Classical conditioning (also Pavlovian conditioning or respondent con- ditioning) is a form of learning in which one stimulus, the conditioned stimulus or CS, comes to signal the occurrence of a second stimulus, the unconditioned stimulus or US. The US is usually a biologically significant stimulus such as food or pain that elicits a response from the start; this is called the un- conditioned response or UR. The CS usually produces no particular response at first, but after conditioning it elicits the conditioned response or CR. Classical conditioning differs from operant or instrumental conditioning, in which behavior emitted by the organism is strengthened or weakened by its conse- quences (e.g. reward or punishment).
Conditioning is usually done by pairing the two stimuli, as in Pavlov’s classic experi- ments. Pavlov presented dogs with a ringing bell (CS) followed by food (US). The food (US) elicited salivation (UR), and after repeated bell-food pairings the bell also caused the dogs to salivate (CR).
In short, by associating the sound of a ringing bell with the appearance of food, Pavlov condi- tioned dogs to salivate merely at the sound of the bell.
Peter Tchir of TF Market Advisors on the Spanish bail out.
Change of Attitude or One More Last Minute Plea Bargain?
On a standalone basis, the deal announced yesterday does relatively little for Europe. It once again looks like a last ditch attempt to cobble together something to appease the markets. It relies on ESM which hasn’t yet been set up. It lends to the FROB rather than to Spain or capitalizing banks directly, creating some potential confusion. The plan, under the most positive interpretations, is reasonably meaningful to Spain, and under the worst execution, may do virtually nothing even in Spain.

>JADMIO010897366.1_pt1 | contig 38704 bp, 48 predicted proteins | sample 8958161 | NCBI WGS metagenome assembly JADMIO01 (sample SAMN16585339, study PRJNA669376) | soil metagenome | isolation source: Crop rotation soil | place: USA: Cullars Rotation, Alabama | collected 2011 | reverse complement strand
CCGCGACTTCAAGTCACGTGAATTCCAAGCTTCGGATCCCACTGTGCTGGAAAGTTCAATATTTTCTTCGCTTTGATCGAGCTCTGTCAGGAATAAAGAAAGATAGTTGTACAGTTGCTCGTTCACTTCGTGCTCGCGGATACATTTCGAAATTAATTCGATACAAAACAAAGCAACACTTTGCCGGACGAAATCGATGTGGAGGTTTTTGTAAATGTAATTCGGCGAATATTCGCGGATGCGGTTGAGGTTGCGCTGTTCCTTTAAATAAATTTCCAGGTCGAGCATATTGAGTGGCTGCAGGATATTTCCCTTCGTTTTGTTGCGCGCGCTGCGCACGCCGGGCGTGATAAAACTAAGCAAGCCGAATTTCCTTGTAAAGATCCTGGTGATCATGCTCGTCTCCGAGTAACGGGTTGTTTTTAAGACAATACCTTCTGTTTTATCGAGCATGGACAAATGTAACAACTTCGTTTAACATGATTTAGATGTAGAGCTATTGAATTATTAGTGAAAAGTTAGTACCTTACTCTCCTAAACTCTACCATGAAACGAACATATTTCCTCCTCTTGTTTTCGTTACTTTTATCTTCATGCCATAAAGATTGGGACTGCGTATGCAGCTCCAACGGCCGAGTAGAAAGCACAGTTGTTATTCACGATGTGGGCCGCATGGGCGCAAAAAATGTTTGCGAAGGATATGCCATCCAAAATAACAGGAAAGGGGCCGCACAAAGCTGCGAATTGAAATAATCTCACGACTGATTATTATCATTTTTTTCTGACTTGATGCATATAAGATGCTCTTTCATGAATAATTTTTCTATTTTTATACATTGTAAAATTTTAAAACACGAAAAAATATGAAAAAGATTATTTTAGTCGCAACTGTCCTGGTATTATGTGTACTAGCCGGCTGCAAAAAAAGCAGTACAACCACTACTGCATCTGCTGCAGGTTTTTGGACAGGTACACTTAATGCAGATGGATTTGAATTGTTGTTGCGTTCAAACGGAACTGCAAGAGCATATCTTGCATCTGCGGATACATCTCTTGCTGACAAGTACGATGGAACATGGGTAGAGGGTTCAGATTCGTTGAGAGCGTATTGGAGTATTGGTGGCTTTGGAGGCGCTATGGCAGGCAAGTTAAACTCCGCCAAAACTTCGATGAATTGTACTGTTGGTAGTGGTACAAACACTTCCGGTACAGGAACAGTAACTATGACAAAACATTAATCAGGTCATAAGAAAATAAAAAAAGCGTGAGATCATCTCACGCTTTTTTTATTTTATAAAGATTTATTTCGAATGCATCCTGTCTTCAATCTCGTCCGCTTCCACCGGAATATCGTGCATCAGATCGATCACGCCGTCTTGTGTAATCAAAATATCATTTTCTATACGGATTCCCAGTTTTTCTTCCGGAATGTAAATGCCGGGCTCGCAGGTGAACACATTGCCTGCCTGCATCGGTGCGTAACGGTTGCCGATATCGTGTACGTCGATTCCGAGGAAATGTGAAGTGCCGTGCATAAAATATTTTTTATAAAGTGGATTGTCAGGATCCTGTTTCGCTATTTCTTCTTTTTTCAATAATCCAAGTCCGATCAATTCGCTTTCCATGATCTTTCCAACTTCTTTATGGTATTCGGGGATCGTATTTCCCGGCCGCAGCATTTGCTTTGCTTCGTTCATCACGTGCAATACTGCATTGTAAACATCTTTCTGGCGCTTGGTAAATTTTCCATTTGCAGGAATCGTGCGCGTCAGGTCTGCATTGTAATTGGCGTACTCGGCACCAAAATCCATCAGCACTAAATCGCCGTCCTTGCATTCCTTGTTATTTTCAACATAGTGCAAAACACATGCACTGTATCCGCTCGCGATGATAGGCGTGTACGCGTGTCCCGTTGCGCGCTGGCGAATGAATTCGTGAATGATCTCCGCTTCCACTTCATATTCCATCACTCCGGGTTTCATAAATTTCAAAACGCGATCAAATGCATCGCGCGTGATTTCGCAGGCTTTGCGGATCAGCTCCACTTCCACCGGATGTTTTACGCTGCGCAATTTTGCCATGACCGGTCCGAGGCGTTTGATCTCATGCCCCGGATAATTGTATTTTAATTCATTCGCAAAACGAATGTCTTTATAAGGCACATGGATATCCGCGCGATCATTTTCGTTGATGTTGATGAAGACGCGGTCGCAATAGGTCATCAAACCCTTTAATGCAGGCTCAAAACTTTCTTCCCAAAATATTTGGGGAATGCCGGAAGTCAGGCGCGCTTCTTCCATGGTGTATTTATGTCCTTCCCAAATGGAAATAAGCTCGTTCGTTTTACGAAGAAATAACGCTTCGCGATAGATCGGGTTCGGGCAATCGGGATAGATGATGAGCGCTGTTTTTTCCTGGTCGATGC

The key is whether there has been a shift in attitude in Europe. Is this different than prior plans and is this only the first of many steps? The ECB was extremely dovish in words if not action last week. This plan does seem to bend over backwards to fit within the existing treaties and yet offer the most flexibility possible. If this is all we get, the rally, if there is one, will be short lived. If this is just the beginning of a series of actions such as
- Renegotiating Greek Austerity Package
- Working with Ireland, Portugal, and Greece to restructure existing programs
- Project and/or Redemption Bonds
- New LTRO, Renewed SMP, or Rate Cuts
- Global Policy Intervention with the PBOC and Fed leading the way
then we may yet be at the early stages of a liquidity and money printing and “growth” rally. It too will likely fail, but that will take time.
Market thoughts by Peter Tchir of TF Market Advisors.
So the EC wants the ECB to bypass the EFSF and use the ESM to recap EU banks? That was the rumor that shifted global stock markets by 1% in a matter of minutes?
The ESM is not yet up and running. There was talk that it would be done by June or July of this year, but in typical EU fashion I don’t think much progress has been made towards that promise. So right now the EU is stuck with EFSF and the potential to set up the ESM.
The EFSF actually has a lot of powers. I’m not sure exactly why it is such a big deal if the EFSF (or ESM) invests directly in banks or lends money to countries to invest in banks. In theory the countries could lose on their bank investment but pay back EFSF loans? That is a possibility but it would seem more and more likely that if the bank rescues fail the sovereign is dead anyways, so the market might be reacting too much to that distinction.